The successful roll-out of the Model Tenancy Act (MTA) is expected to have a positive impact on market functioning by creating a balanced legal framework, which would improve transparency and protect the interests of all key stakeholders, according to ICRA.
Union Cabinet approved the model tenancy act last week replacing the Rent Control Act, 1958. The act aims at bringing about a balance of interests between tenants and landlords.
Till now, the rental market has remained largely underdeveloped, despite the presence of vacant units in urban areas as well as the existence of a considerable housing shortage, primarily due to trust issues between landlords and tenants, low rental yields and lengthy dispute resolution mechanisms.
The act attempts to address some of the key conflicting issues between the parties by bringing about certain important changes, including the establishment of a rent authority and the mandatory requirement for a written rent agreement; and registration of the same with the authority.
Moreover, it also provides clarification on the premise and process for eviction of tenants, maximum level of security deposit, rent revision and requires the establishment of rent courts for dispute resolution.
Mahi Agarwal, sector head & assistant vice president at ICRA said, "With the MTA in place now, housing stock can be used more efficiently, which would, in turn, support greater formalization and institutional of the sector over the medium-to-long term. The consequent development of new business models would aid improvement in return metrics. However, effective and broad-based implementation of the act, along with continued Government support and initiatives aimed at reforming the rental market would remain key."
On the one hand, India has a large vacant housing stock of over 110 lakh units and on the other, it has a huge housing shortage. One of the key reasons behind this paradox is the low rental yield in the country, which is one of the lowest across global markets. While here rental yields stand at 2-3%, the same in some key markets can go as high as 7-8%.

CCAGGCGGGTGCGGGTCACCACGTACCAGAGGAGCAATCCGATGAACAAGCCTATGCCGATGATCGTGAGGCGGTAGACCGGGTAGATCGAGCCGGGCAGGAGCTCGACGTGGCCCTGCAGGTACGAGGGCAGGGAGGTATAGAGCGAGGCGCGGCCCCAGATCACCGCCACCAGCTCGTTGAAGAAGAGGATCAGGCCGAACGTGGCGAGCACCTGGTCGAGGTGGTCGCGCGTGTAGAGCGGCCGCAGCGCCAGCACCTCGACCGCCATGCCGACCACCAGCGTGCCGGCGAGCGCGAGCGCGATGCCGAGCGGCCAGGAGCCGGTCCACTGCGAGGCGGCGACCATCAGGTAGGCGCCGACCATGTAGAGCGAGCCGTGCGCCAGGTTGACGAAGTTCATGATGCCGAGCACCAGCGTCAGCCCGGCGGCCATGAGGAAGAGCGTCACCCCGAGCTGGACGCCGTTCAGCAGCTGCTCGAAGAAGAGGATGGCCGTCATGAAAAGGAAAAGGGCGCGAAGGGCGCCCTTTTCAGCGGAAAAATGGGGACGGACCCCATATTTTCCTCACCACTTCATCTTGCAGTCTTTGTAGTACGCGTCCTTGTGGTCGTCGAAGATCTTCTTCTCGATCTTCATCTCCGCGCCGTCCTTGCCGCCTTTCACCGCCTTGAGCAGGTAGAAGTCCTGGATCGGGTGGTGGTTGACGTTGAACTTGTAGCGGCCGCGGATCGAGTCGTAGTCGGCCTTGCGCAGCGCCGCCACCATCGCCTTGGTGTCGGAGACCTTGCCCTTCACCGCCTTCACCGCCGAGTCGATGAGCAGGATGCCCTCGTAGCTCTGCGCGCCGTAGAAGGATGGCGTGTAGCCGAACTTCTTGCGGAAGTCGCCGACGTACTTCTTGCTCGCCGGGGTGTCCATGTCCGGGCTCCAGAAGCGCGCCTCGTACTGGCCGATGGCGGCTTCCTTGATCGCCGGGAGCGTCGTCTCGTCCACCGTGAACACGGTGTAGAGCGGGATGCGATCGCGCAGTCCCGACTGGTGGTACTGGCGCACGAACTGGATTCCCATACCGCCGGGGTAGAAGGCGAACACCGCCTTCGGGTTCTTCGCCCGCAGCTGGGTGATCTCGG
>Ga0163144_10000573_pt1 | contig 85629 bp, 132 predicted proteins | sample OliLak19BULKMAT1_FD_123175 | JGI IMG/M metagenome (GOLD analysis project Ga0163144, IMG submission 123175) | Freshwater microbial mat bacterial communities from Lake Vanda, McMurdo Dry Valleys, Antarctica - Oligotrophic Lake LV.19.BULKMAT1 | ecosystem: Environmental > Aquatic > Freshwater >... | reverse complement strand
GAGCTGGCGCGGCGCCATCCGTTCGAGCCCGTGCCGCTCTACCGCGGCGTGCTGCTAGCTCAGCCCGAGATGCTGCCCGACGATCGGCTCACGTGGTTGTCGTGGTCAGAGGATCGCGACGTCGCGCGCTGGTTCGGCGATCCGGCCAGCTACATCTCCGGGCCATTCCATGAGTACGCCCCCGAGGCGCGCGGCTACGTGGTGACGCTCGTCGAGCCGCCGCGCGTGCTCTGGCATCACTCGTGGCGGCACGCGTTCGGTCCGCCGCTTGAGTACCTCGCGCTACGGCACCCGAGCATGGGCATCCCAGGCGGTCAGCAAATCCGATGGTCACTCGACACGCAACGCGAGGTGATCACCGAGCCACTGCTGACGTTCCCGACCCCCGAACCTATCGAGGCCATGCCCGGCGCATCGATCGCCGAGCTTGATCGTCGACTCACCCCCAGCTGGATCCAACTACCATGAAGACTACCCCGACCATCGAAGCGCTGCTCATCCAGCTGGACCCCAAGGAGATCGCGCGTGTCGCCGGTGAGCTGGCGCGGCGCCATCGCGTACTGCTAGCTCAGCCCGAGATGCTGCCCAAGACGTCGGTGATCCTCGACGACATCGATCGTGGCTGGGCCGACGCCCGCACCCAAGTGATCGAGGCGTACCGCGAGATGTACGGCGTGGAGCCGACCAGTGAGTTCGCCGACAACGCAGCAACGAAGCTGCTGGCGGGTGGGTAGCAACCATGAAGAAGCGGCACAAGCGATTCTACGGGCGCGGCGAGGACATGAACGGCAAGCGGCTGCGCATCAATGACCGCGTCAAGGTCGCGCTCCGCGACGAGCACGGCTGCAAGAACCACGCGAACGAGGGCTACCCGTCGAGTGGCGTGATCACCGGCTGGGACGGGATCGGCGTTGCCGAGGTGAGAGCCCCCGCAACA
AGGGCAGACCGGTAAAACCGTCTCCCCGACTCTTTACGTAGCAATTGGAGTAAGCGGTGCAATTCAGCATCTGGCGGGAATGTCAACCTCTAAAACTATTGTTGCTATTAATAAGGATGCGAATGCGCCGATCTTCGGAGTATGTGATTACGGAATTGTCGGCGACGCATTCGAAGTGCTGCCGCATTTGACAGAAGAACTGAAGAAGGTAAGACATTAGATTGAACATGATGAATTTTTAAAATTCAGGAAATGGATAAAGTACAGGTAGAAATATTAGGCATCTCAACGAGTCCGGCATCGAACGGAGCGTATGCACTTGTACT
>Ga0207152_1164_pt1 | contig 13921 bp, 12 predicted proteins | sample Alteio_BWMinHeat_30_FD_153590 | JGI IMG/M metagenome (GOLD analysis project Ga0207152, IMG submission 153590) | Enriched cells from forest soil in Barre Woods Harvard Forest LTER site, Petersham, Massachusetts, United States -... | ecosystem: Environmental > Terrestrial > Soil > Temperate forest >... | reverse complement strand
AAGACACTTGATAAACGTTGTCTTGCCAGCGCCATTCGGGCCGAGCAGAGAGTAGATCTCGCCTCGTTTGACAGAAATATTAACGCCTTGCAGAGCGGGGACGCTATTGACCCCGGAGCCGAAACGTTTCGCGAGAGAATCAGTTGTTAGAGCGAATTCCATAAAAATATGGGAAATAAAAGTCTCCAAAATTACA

Moreover, with the high taxation of 30% in India, the net benefit from rental income is low, especially when compared to housing finance costs of around 7-8%. While capital appreciation used to cover this gap earlier, such appreciation has been muted over the last few years, thereby making the gap between rental yields and interest costs more detrimental. Thus, in order for the rental market to develop, returns would need to increase.
Other issues that have impacted the development of the Indian rental market include the high age and poor maintenance of the vacant stock. Given these concerns, the implementation of the MTA as an effective rental housing framework, with it clearly spelling out the obligations of landlords and tenants with regards to property maintenance and upkeep, would be a crucial step towards aiding the development of the Indian rental market.
"While the MTA is a move in the right direction, considerable challenges in implementation may arise from land and provision of housing being state subjects, with local governments having the right to modify rules at the state level. The extent of adoption by state governments would remain a critical factor in determining the overall efficacy of the act. Moreover, with the act being applicable on prospective basis, existing landlords and tenants would not see a near-term benefit in terms of resolution of key tenancy issues," concluded Agarwal.